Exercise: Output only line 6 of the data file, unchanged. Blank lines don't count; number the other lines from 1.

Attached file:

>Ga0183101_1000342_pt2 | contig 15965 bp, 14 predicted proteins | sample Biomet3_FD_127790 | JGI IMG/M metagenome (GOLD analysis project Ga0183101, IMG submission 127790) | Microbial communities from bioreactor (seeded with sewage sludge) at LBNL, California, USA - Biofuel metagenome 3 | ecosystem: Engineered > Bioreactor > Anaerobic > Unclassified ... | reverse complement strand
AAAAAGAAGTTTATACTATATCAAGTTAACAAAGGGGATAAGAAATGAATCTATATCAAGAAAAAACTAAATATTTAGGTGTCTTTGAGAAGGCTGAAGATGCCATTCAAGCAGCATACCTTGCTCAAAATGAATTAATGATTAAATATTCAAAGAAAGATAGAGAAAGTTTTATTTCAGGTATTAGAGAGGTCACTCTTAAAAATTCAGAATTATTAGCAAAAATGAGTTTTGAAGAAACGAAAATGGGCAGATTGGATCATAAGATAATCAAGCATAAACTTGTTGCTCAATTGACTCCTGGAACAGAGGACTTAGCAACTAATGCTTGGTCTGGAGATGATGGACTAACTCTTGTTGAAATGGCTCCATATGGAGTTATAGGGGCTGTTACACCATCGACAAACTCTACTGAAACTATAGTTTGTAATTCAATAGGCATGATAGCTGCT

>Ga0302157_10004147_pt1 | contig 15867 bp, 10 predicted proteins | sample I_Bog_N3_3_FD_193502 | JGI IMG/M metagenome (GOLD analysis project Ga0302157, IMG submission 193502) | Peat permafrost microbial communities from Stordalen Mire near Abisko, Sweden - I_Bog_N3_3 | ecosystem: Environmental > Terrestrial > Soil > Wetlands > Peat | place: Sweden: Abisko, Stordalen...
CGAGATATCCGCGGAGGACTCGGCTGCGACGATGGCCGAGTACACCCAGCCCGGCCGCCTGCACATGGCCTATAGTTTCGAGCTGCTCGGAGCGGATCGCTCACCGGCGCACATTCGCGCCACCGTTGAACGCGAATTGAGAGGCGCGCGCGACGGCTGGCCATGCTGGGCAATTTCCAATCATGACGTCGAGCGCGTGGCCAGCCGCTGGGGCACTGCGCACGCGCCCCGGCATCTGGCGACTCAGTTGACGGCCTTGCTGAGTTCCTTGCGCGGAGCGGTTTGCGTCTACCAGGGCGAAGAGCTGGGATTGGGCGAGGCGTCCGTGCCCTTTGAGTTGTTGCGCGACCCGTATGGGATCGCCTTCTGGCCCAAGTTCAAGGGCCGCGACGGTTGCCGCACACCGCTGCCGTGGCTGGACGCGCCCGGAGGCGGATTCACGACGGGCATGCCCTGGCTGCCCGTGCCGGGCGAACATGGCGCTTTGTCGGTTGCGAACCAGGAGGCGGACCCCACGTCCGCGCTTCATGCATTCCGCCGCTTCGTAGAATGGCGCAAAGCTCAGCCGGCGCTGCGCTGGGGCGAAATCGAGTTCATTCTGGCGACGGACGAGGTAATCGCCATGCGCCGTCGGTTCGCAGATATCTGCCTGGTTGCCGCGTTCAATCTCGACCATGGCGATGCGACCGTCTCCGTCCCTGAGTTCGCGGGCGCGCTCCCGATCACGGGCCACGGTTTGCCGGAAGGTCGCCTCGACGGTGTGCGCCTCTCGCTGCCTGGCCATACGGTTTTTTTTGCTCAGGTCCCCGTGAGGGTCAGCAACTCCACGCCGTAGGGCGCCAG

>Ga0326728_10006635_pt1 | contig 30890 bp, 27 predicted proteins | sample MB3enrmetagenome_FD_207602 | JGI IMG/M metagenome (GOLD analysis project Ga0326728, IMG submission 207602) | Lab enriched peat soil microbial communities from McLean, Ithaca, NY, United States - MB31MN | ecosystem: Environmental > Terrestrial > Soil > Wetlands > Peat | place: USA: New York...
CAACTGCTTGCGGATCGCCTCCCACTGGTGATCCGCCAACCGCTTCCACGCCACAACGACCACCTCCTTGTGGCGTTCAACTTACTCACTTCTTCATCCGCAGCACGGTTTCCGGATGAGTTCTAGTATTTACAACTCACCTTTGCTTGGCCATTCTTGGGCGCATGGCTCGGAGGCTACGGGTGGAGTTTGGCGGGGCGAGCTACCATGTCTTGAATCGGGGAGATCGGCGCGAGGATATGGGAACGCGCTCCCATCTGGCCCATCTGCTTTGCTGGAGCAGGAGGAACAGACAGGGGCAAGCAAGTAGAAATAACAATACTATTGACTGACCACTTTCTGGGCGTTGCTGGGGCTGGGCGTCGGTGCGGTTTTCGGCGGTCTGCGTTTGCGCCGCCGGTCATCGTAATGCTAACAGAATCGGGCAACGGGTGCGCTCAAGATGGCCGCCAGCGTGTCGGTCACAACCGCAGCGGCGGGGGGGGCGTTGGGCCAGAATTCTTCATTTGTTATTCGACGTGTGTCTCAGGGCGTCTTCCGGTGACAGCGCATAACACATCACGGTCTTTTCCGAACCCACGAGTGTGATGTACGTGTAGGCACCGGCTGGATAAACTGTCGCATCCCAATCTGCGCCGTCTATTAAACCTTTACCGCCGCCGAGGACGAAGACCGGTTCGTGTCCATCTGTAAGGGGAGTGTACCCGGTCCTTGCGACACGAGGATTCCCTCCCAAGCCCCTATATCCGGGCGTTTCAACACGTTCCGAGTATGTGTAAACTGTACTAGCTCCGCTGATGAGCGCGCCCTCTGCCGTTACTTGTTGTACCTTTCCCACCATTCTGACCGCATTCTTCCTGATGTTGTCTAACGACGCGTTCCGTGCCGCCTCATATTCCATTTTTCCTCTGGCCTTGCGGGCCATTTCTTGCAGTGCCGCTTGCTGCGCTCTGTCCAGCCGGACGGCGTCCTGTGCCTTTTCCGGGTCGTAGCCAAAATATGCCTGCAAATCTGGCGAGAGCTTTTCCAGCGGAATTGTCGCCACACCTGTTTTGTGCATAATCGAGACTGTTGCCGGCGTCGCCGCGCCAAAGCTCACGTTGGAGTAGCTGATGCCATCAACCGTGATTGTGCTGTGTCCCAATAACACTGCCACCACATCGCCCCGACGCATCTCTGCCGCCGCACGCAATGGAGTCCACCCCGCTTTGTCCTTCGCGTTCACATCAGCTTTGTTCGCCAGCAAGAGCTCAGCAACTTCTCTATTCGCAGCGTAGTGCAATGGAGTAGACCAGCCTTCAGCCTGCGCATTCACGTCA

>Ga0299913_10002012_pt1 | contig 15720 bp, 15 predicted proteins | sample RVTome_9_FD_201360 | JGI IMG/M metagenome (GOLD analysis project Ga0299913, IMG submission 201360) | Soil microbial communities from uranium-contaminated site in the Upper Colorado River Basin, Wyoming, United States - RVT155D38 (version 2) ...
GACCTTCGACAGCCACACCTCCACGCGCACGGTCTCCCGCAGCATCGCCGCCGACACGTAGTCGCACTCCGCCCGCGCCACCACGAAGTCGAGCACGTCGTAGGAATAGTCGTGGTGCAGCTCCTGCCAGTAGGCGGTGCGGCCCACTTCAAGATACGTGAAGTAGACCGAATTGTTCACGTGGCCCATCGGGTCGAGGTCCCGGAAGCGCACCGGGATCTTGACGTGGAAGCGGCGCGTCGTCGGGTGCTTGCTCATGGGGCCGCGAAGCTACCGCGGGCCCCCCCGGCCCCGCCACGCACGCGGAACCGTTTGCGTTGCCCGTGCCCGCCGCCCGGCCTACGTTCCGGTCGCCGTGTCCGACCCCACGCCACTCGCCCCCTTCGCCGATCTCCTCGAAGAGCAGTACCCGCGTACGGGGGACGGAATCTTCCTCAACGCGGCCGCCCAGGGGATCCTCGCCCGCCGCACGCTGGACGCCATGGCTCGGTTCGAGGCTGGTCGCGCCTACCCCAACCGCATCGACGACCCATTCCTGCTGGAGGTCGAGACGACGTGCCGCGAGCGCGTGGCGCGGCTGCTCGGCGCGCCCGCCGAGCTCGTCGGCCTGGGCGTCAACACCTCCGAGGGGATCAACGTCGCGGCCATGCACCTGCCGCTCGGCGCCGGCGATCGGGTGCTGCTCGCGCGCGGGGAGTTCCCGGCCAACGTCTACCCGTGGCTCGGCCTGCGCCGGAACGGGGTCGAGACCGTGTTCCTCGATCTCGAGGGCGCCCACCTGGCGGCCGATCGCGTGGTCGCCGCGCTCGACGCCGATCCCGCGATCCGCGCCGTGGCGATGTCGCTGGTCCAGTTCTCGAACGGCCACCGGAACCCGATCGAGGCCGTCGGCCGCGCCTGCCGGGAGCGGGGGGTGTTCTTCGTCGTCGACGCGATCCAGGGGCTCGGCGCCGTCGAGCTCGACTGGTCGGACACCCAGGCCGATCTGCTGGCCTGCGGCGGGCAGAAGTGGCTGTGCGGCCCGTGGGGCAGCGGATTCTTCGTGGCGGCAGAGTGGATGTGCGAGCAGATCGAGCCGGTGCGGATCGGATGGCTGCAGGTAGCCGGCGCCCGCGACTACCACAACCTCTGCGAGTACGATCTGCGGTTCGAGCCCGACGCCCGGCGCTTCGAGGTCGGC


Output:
CAACTGCTTGCGGATCGCCTCCCACTGGTGATCCGCCAACCGCTTCCACGCCACAACGACCACCTCCTTGTGGCGTTCAACTTACTCACTTCTTCATCCGCAGCACGGTTTCCGGATGAGTTCTAGTATTTACAACTCACCTTTGCTTGGCCATTCTTGGGCGCATGGCTCGGAGGCTACGGGTGGAGTTTGGCGGGGCGAGCTACCATGTCTTGAATCGGGGAGATCGGCGCGAGGATATGGGAACGCGCTCCCATCTGGCCCATCTGCTTTGCTGGAGCAGGAGGAACAGACAGGGGCAAGCAAGTAGAAATAACAATACTATTGACTGACCACTTTCTGGGCGTTGCTGGGGCTGGGCGTCGGTGCGGTTTTCGGCGGTCTGCGTTTGCGCCGCCGGTCATCGTAATGCTAACAGAATCGGGCAACGGGTGCGCTCAAGATGGCCGCCAGCGTGTCGGTCACAACCGCAGCGGCGGGGGGGGCGTTGGGCCAGAATTCTTCATTTGTTATTCGACGTGTGTCTCAGGGCGTCTTCCGGTGACAGCGCATAACACATCACGGTCTTTTCCGAACCCACGAGTGTGATGTACGTGTAGGCACCGGCTGGATAAACTGTCGCATCCCAATCTGCGCCGTCTATTAAACCTTTACCGCCGCCGAGGACGAAGACCGGTTCGTGTCCATCTGTAAGGGGAGTGTACCCGGTCCTTGCGACACGAGGATTCCCTCCCAAGCCCCTATATCCGGGCGTTTCAACACGTTCCGAGTATGTGTAAACTGTACTAGCTCCGCTGATGAGCGCGCCCTCTGCCGTTACTTGTTGTACCTTTCCCACCATTCTGACCGCATTCTTCCTGATGTTGTCTAACGACGCGTTCCGTGCCGCCTCATATTCCATTTTTCCTCTGGCCTTGCGGGCCATTTCTTGCAGTGCCGCTTGCTGCGCTCTGTCCAGCCGGACGGCGTCCTGTGCCTTTTCCGGGTCGTAGCCAAAATATGCCTGCAAATCTGGCGAGAGCTTTTCCAGCGGAATTGTCGCCACACCTGTTTTGTGCATAATCGAGACTGTTGCCGGCGTCGCCGCGCCAAAGCTCACGTTGGAGTAGCTGATGCCATCAACCGTGATTGTGCTGTGTCCCAATAACACTGCCACCACATCGCCCCGACGCATCTCTGCCGCCGCACGCAATGGAGTCCACCCCGCTTTGTCCTTCGCGTTCACATCAGCTTTGTTCGCCAGCAAGAGCTCAGCAACTTCTCTATTCGCAGCGTAGTGCAATGGAGTAGACCAGCCTTCAGCCTGCGCATTCACGTCA